strategy of C6, openings... Gomoku, Connect6

8 replies. Last post: 2006-10-21

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strategy of C6, openings...
  • Theo van der Storm at 2006-10-18

    Infinity: “As i know, U, kpato want's to know about strategy of C6, openings…”

    Yes and kpato is not the only one.

    Such postings in English in this forum would be appreciated very much.

    Who dares sharing their knowledge?

  • Infinity at 2006-10-19

    Ok, I know 3 kinds of Strategy: Atacker, bloker and Middle. Firstly I prefered Atack and find that it is not right for me. When I find myself in the Middle - my rate was growns up. But any kind of strategy depends on the charactor of the opponent.

    I'll show you kinds of the stratefy of the first players in LG:

    Patriot - Middle (more bloker). At the very beginning - he wait's when opponent make's small mistake and win.

    Euhuang - Middle (more bloker) but sometimes decided to atack after 3-4 moves

    Rus boy - As I understand - his kind of strategy depends on his mood. He may attack at the very beginning, and he may be not active.

    Ondik - Middle (more atack)

    Andrey - Middle (more atack)

    Strategy of Ondik and Andrey are equal - not convinient players for me -)

    Thomas - Atack

    Xooox - Atack

    CHY - always Atack (i think his disadvantage)

    Marsh Song - Blocker - He decided to atack when he's defenitely shures that win

    Every kind of strategy is good. You should try play differently and find yourself what is more suitable for you.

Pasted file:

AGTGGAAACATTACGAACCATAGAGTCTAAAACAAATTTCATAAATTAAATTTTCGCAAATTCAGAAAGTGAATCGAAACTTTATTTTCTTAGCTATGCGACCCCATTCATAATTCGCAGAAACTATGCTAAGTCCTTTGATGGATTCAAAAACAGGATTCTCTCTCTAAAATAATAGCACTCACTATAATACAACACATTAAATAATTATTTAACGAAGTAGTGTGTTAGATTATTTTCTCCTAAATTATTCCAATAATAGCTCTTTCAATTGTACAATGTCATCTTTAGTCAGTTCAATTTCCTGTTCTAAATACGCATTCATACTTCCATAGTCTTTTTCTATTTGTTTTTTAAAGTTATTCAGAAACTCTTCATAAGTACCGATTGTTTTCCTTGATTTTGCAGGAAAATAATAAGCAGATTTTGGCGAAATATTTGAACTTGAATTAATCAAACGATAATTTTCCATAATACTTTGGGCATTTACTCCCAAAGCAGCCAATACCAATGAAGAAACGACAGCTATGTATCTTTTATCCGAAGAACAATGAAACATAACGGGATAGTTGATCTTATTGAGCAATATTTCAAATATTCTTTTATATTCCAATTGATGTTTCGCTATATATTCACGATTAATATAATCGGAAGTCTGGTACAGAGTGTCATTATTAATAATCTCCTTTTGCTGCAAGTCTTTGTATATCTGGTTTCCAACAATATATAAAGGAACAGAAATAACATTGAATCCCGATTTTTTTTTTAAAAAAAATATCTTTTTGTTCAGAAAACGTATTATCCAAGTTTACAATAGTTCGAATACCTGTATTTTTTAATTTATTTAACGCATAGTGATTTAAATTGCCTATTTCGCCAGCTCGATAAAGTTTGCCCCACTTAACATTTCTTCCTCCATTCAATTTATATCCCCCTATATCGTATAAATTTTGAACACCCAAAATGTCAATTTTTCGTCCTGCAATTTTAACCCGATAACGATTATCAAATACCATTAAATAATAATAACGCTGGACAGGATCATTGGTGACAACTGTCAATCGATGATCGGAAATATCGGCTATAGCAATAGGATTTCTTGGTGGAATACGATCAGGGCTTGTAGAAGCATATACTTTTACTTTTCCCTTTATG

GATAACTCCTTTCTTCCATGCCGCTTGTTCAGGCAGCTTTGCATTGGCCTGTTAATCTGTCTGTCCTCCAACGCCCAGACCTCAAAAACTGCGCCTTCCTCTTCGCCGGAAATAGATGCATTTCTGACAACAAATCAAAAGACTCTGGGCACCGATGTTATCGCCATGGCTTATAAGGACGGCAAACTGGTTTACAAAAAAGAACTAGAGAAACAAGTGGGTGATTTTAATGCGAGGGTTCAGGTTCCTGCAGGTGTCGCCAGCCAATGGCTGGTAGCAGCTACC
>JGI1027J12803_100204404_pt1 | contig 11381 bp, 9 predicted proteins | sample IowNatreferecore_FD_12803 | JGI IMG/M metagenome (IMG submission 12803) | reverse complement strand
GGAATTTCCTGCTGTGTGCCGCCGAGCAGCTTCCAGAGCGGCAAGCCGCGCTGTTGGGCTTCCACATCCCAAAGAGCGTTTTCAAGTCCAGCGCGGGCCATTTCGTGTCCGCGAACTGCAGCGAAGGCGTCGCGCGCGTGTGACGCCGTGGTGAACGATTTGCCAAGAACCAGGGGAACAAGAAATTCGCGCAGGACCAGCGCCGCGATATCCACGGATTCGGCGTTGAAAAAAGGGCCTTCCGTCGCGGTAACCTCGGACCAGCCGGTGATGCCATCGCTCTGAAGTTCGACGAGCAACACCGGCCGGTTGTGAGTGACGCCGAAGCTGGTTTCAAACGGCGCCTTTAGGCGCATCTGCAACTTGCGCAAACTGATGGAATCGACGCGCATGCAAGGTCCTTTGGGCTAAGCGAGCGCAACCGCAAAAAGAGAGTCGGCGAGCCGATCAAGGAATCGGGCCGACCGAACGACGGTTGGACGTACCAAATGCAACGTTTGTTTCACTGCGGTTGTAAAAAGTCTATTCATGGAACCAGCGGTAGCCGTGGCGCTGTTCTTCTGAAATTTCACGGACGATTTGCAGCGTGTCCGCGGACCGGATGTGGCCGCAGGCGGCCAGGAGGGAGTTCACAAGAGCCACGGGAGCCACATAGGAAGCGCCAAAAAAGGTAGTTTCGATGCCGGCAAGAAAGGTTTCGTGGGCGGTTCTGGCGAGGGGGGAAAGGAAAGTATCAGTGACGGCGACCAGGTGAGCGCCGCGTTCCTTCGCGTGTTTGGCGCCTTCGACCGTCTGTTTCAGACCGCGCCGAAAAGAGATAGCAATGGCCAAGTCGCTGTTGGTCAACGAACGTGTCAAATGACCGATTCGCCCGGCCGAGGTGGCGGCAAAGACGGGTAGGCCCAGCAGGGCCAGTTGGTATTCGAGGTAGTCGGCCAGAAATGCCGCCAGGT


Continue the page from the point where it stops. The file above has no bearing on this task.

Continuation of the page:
Sorry, Bad English, but I hope that you understand me :)

  • ondik at 2006-10-19

    It's good to hear opinions about your playing style from other player, thanks :)

    Ok I will write a bit about my tactic (strategy or whatever).

    I have to disagree with you in case of my style. If i should describe my style in one word then it would be “Lazy”(yeh, that just came to my mind:) ). It means and the beginning i let the opponent play, even force him to attack by playing (for the first sight) weak moves (i call these moves “positional moves” :) ). And I begin my attack when I feel that my position is better or when i feel a chance to win.

    Word feel is absolutely right in my case, because i play mostly according to how i feel the game, the position (of course if there is a complicated situation I have to analyse a bit) - Andrey once said something like that I care too much about how position looks - thats right, sometimes I care about it more than about an opponent's win ;).